History of the Japanese Swords

different designs for Japanese swords

Japanese swords are an example of Japanese swords which have evolved from medieval swords which were originally used in China during the Muromachi era. During this time, Japan was often referred to as Japanesee, meaning Japan the Southern Sea. Muromachi was also a period of war for Japan, and samurai swords were very popular with samurai warriors, being used for cutting meat, especially during rages or tournaments. During this time, a number of different designs for Japanese swords came about, starting from the Katana, which was a small sword that was very popular with the warriors, to the Katana Chimono, which was a longer sword. In the Muromachian period, katana designs evolved into many different styles including those famous swords of today.

One particular technique that came about was the razing of old trees to make them grow back stronger, which was done by Japanese swords forge. This new process was done so that the tree would be able to produce more new swords forged from its wood, and the Japanese swords forge was born. Soon after this, Japan began to heavily participate in world wars one after another, and many new swords were forged in Germany and Italy during this time.

San wa sai

With technology today, and the use of computers for accounting purposes, it is quite easy to find information on the old Japanese samurai swords. While the Japanese had no large scale weapons until the nineteenth century, the use of technology for a great weapon was welcomed by Japan. With this in mind, they soon created the first modern Japanese sword and used it as a replacement for their katana. The new swords were known as San wa sai, which literally means, ‘swords of steel.’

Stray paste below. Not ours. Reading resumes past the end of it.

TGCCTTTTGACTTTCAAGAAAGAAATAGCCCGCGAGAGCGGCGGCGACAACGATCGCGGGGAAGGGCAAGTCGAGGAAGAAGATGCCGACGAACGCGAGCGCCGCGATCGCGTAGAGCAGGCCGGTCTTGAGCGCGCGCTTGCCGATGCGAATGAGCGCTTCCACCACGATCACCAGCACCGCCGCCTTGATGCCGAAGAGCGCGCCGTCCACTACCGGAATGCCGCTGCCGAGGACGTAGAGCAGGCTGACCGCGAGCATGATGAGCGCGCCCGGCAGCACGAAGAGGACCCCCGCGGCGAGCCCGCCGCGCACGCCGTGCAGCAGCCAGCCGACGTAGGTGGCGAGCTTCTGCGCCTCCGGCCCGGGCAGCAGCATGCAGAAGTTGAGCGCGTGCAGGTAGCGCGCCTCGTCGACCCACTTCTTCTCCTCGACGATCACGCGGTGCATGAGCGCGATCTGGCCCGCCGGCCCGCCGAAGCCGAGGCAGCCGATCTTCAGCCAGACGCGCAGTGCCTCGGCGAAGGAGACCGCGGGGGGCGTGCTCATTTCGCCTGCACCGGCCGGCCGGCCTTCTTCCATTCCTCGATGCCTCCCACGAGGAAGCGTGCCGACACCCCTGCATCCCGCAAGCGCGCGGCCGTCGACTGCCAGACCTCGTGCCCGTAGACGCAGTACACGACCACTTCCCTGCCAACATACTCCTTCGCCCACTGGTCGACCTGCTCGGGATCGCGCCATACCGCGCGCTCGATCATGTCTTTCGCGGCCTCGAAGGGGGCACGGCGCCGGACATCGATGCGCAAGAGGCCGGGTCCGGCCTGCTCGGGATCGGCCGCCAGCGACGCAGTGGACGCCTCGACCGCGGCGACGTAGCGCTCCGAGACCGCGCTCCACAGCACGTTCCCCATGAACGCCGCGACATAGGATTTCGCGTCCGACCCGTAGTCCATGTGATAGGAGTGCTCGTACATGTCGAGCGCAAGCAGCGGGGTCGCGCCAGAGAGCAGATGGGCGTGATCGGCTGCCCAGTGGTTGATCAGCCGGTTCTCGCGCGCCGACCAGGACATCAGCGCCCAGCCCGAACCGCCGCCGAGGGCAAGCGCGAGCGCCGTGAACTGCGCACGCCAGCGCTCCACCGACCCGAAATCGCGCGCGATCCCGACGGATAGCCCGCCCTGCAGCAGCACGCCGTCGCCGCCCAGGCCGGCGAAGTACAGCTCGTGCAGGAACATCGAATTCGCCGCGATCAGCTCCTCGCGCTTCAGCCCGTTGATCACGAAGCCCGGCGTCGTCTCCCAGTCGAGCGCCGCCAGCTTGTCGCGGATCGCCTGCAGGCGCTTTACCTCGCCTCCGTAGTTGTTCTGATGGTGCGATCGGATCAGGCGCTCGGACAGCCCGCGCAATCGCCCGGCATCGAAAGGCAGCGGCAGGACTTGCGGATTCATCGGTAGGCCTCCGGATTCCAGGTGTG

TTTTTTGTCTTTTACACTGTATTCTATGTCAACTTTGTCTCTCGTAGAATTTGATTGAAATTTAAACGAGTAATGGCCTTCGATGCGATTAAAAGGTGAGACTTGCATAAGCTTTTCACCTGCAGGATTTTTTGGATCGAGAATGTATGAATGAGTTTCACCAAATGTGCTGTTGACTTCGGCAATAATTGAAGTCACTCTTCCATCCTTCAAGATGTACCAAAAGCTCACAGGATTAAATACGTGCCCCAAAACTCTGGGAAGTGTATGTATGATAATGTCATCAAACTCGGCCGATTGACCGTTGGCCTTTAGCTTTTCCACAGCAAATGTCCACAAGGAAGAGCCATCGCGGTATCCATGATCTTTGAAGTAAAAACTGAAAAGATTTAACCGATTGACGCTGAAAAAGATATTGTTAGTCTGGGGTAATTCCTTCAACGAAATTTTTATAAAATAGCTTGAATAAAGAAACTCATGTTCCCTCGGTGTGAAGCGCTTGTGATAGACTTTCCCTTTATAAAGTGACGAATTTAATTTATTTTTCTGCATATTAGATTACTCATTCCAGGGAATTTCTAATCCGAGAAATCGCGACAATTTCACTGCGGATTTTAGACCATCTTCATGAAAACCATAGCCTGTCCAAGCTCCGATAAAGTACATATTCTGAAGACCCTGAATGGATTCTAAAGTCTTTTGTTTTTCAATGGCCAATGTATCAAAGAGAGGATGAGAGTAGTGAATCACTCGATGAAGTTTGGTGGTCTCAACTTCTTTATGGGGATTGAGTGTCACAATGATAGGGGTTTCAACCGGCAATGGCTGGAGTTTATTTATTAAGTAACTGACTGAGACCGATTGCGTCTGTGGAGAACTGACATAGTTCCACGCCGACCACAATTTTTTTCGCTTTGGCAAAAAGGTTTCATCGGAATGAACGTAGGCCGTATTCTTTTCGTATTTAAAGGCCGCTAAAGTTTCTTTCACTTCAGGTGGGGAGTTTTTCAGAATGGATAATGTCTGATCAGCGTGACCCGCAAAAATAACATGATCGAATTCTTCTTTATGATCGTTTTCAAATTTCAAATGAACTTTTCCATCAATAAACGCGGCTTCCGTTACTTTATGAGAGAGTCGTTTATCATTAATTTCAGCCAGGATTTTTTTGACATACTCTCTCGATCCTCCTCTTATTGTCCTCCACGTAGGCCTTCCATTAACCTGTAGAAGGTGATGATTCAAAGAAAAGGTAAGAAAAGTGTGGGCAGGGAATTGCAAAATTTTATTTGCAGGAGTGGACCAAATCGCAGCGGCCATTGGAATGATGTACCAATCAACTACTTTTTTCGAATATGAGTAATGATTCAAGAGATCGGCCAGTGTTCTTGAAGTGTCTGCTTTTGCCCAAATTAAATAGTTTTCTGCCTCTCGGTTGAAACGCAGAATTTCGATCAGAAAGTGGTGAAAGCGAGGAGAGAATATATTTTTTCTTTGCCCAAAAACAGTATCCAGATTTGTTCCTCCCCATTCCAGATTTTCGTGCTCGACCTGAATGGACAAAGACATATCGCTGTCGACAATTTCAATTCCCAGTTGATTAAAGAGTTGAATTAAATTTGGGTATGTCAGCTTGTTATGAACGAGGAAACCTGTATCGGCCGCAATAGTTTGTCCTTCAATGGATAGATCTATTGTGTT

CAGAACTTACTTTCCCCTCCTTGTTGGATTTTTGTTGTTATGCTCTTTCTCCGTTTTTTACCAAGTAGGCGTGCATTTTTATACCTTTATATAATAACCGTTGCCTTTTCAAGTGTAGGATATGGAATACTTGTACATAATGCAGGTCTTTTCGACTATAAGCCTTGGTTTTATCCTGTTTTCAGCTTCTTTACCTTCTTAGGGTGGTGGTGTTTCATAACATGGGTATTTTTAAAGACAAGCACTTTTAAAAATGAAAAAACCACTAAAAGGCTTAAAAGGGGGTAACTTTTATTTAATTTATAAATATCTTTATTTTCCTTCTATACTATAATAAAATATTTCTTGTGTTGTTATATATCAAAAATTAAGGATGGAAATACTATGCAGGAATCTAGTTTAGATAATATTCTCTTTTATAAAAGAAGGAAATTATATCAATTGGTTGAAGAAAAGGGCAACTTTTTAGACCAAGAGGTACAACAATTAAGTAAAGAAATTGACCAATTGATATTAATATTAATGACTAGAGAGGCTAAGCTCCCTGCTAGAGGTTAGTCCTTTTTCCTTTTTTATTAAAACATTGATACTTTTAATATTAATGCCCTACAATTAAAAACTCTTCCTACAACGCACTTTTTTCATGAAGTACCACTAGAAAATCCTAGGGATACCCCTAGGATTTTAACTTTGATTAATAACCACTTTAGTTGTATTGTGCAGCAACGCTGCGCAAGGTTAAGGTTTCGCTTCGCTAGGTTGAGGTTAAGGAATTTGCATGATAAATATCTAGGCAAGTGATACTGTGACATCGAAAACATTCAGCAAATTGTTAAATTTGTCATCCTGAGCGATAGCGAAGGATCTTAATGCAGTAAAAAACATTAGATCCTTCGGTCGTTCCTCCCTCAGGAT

The design for the first Japanese samurai sword was created by a Japanese named Tamane, who is said to be a friend of the first Japanese samurai. Tamane created what is called the ‘Larger Sake’ or the ‘Great Sword’. This design came later in the nineteenth century. The single-edged blade was longer than a typical Japanese sword, and was only two to three inches in length. It was also much heavier than a typical Japanese sword, which would make it impractical for most civilians.

Chinese weaponry

After the Great Shogunate changed the Japanese samurai into a more effective fighting force, they began to use shorter swords. The name for these swords was, ‘Tsuba’, which means, ‘the short sword’. This design was adopted from Chinese weaponry. As a result, the katana became known as the tachi.

Tachi-katana weapons were often mass-produced, as seen with the example of the Japanese samurai swords above. After the end of the century, Japan finally started producing their own cache, as opposed to purchasing them from other countries. This new design is the direct result of changes that occurred in Japan after WW II. These changes, coupled with Japan’s entry into the Second World War, led to the mass-produced katana that we know of today.

Leave a Comment

Your email address will not be published. Required fields are marked *